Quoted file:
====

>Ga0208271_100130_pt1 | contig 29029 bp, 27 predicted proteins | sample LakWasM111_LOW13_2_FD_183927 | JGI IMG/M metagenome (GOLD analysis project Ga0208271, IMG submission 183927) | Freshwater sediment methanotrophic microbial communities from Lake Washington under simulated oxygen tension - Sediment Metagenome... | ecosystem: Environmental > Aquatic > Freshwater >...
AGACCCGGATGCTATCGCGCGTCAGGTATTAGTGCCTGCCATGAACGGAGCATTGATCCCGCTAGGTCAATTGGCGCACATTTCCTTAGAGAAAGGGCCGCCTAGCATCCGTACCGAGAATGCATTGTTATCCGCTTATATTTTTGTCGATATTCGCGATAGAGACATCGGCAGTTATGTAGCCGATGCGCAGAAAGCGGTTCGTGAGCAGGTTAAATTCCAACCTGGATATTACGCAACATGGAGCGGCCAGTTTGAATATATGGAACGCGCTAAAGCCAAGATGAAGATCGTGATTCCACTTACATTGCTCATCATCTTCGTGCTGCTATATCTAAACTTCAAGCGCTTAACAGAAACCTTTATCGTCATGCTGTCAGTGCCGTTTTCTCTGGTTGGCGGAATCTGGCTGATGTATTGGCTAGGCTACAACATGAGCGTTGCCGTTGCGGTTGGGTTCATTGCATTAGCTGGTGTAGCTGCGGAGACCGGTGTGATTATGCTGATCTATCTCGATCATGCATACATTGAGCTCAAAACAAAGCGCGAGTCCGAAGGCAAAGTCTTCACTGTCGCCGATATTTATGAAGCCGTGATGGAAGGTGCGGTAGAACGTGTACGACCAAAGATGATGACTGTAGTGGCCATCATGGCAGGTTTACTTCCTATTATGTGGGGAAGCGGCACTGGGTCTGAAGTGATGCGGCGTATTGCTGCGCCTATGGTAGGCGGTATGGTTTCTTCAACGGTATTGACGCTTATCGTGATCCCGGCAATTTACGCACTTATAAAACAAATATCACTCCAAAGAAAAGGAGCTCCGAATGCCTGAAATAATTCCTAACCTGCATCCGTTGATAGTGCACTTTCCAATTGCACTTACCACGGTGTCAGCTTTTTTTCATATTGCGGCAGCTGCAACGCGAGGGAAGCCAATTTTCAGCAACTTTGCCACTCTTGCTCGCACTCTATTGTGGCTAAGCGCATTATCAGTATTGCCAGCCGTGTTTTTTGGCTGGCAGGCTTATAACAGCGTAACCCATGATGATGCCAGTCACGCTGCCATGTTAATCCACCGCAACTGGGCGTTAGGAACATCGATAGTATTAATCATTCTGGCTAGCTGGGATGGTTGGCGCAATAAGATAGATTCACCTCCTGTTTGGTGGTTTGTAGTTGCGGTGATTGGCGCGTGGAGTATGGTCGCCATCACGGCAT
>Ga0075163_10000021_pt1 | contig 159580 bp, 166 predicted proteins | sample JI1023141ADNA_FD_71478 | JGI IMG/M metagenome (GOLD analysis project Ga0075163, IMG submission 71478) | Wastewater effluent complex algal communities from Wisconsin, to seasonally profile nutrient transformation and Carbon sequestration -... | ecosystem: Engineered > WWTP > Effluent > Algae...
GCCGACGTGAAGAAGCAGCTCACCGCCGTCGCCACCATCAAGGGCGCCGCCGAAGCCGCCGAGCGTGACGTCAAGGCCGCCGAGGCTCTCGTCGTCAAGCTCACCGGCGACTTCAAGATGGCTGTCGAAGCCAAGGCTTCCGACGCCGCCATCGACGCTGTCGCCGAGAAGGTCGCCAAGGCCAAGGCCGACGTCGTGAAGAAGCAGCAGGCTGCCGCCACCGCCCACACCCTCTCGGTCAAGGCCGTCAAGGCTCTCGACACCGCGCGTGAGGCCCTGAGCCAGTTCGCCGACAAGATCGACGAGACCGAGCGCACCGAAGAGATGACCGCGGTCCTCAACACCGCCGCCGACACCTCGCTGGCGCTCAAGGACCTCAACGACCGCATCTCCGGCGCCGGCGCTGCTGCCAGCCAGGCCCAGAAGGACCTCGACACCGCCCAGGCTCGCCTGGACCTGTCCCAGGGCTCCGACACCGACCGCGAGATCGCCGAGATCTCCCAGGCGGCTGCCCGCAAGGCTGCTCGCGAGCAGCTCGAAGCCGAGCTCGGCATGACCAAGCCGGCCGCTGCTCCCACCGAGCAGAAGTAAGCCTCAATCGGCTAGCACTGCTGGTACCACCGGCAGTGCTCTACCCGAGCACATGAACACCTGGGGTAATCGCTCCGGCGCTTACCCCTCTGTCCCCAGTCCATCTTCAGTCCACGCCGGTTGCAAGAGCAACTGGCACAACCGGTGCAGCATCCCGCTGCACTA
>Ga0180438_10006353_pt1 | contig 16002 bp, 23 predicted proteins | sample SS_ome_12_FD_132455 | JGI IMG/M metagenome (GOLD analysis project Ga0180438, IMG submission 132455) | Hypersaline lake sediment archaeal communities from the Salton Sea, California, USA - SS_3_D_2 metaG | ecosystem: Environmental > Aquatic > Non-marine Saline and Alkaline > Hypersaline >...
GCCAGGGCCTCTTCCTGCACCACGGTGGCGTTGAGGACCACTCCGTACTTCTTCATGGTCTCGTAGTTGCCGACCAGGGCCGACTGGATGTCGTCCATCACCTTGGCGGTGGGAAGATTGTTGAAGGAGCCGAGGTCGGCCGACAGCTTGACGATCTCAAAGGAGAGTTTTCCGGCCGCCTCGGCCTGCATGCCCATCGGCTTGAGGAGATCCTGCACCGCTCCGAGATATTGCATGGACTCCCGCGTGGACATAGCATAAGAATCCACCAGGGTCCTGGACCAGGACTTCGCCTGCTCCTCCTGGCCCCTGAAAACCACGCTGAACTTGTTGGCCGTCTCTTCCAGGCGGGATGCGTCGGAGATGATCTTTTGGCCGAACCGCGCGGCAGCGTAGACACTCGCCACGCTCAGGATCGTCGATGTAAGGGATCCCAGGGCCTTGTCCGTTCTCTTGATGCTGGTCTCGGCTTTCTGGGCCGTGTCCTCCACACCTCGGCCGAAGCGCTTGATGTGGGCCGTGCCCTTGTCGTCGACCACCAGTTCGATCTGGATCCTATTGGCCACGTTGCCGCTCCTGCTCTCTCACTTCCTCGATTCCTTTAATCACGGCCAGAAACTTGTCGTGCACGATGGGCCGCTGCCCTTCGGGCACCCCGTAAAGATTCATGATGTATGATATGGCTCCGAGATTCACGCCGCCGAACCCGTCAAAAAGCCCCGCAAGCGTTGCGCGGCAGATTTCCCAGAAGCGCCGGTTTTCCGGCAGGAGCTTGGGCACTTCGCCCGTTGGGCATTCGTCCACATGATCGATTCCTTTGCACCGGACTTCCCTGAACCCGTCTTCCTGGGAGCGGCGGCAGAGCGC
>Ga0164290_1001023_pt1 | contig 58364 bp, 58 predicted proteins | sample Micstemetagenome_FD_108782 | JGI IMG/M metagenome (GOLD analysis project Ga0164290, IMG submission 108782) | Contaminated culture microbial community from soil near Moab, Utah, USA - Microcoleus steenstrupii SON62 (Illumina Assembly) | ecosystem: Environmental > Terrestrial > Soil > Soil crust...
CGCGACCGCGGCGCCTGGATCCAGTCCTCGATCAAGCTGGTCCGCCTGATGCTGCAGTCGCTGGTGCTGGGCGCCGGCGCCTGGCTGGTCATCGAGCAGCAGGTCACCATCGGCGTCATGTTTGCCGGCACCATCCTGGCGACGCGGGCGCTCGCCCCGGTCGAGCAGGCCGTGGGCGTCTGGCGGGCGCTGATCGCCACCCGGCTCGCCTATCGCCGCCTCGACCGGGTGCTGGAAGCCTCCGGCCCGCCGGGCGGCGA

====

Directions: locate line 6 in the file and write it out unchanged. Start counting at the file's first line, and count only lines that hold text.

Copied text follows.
GCCAGGGCCTCTTCCTGCACCACGGTGGCGTTGAGGACCACTCCGTACTTCTTCATGGTCTCGTAGTTGCCGACCAGGGCCGACTGGATGTCGTCCATCACCTTGGCGGTGGGAAGATTGTTGAAGGAGCCGAGGTCGGCCGACAGCTTGACGATCTCAAAGGAGAGTTTTCCGGCCGCCTCGGCCTGCATGCCCATCGGCTTGAGGAGATCCTGCACCGCTCCGAGATATTGCATGGACTCCCGCGTGGACATAGCATAAGAATCCACCAGGGTCCTGGACCAGGACTTCGCCTGCTCCTCCTGGCCCCTGAAAACCACGCTGAACTTGTTGGCCGTCTCTTCCAGGCGGGATGCGTCGGAGATGATCTTTTGGCCGAACCGCGCGGCAGCGTAGACACTCGCCACGCTCAGGATCGTCGATGTAAGGGATCCCAGGGCCTTGTCCGTTCTCTTGATGCTGGTCTCGGCTTTCTGGGCCGTGTCCTCCACACCTCGGCCGAAGCGCTTGATGTGGGCCGTGCCCTTGTCGTCGACCACCAGTTCGATCTGGATCCTATTGGCCACGTTGCCGCTCCTGCTCTCTCACTTCCTCGATTCCTTTAATCACGGCCAGAAACTTGTCGTGCACGATGGGCCGCTGCCCTTCGGGCACCCCGTAAAGATTCATGATGTATGATATGGCTCCGAGATTCACGCCGCCGAACCCGTCAAAAAGCCCCGCAAGCGTTGCGCGGCAGATTTCCCAGAAGCGCCGGTTTTCCGGCAGGAGCTTGGGCACTTCGCCCGTTGGGCATTCGTCCACATGATCGATTCCTTTGCACCGGACTTCCCTGAACCCGTCTTCCTGGGAGCGGCGGCAGAGCGC